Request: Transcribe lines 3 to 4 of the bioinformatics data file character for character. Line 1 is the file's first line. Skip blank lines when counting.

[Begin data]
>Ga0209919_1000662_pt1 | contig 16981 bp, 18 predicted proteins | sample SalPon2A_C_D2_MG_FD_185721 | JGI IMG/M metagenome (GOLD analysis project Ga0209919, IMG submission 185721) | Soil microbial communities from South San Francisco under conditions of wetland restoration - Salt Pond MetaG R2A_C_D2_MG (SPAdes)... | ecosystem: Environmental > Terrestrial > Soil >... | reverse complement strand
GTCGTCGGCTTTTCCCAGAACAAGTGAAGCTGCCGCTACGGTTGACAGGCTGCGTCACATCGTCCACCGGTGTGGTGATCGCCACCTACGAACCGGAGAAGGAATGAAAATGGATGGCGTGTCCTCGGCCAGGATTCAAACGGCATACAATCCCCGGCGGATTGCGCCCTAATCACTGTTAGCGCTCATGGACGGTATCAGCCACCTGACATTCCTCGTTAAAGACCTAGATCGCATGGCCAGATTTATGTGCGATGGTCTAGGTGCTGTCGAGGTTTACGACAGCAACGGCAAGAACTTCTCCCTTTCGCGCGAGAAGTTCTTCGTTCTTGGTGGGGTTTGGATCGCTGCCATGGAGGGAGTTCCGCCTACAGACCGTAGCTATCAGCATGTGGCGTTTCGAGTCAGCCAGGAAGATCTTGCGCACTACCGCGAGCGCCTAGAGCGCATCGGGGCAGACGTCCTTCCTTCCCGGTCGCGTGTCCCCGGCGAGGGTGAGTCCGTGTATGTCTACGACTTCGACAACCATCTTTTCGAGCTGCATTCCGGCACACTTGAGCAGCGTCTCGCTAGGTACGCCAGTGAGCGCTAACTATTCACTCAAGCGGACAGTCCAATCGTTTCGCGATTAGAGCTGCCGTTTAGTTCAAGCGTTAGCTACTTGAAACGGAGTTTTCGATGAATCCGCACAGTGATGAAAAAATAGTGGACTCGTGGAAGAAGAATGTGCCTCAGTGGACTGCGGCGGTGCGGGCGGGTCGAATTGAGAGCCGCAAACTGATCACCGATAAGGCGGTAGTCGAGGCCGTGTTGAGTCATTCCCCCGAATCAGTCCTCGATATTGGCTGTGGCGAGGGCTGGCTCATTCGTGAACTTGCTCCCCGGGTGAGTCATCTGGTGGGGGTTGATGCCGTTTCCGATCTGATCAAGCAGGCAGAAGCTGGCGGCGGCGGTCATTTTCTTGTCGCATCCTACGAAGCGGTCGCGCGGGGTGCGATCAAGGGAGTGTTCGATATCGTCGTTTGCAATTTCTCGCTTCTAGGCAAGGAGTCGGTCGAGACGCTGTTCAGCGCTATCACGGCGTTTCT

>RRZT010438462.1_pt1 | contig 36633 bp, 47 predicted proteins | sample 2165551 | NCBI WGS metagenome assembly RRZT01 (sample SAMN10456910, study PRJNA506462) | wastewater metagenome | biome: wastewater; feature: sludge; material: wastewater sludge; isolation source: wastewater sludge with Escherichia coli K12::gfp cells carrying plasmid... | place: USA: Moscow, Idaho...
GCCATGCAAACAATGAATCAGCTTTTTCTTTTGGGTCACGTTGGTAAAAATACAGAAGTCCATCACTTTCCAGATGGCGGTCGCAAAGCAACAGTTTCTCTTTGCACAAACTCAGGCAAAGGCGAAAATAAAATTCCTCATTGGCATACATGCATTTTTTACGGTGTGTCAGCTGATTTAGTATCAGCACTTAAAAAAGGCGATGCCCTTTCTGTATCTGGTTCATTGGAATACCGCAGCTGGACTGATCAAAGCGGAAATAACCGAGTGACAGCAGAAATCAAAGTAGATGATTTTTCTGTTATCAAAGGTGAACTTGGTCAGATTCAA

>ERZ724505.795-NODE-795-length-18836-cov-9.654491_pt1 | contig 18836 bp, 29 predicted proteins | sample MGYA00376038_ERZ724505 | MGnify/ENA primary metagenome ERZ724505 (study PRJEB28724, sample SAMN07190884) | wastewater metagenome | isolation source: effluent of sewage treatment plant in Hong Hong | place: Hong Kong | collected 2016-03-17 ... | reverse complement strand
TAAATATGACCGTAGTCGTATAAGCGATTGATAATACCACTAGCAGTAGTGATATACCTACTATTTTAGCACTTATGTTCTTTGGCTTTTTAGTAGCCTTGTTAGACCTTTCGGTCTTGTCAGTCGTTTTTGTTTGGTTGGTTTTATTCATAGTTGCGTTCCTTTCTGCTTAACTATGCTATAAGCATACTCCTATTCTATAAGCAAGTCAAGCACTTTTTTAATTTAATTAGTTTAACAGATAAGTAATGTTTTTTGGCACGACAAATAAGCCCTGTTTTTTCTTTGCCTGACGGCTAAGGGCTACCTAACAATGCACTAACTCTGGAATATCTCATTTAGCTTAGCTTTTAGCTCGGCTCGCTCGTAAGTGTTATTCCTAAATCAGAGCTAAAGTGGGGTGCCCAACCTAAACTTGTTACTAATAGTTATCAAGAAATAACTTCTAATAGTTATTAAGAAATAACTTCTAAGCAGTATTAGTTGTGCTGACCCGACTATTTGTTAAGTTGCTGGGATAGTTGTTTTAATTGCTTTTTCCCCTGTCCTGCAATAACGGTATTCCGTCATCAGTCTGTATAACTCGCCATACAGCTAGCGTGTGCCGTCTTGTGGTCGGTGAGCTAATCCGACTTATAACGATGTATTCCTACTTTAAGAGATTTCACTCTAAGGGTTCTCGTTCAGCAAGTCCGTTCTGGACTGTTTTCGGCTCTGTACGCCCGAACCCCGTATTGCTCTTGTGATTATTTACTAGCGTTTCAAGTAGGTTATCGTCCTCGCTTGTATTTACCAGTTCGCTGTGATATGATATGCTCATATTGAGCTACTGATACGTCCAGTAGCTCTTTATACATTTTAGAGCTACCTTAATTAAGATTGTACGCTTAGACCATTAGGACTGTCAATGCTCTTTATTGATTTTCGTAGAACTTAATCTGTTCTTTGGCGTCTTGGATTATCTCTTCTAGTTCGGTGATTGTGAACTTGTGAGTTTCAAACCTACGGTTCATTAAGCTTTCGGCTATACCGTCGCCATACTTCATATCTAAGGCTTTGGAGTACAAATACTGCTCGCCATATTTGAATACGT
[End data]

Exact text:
>RRZT010438462.1_pt1 | contig 36633 bp, 47 predicted proteins | sample 2165551 | NCBI WGS metagenome assembly RRZT01 (sample SAMN10456910, study PRJNA506462) | wastewater metagenome | biome: wastewater; feature: sludge; material: wastewater sludge; isolation source: wastewater sludge with Escherichia coli K12::gfp cells carrying plasmid... | place: USA: Moscow, Idaho...
GCCATGCAAACAATGAATCAGCTTTTTCTTTTGGGTCACGTTGGTAAAAATACAGAAGTCCATCACTTTCCAGATGGCGGTCGCAAAGCAACAGTTTCTCTTTGCACAAACTCAGGCAAAGGCGAAAATAAAATTCCTCATTGGCATACATGCATTTTTTACGGTGTGTCAGCTGATTTAGTATCAGCACTTAAAAAAGGCGATGCCCTTTCTGTATCTGGTTCATTGGAATACCGCAGCTGGACTGATCAAAGCGGAAATAACCGAGTGACAGCAGAAATCAAAGTAGATGATTTTTCTGTTATCAAAGGTGAACTTGGTCAGATTCAA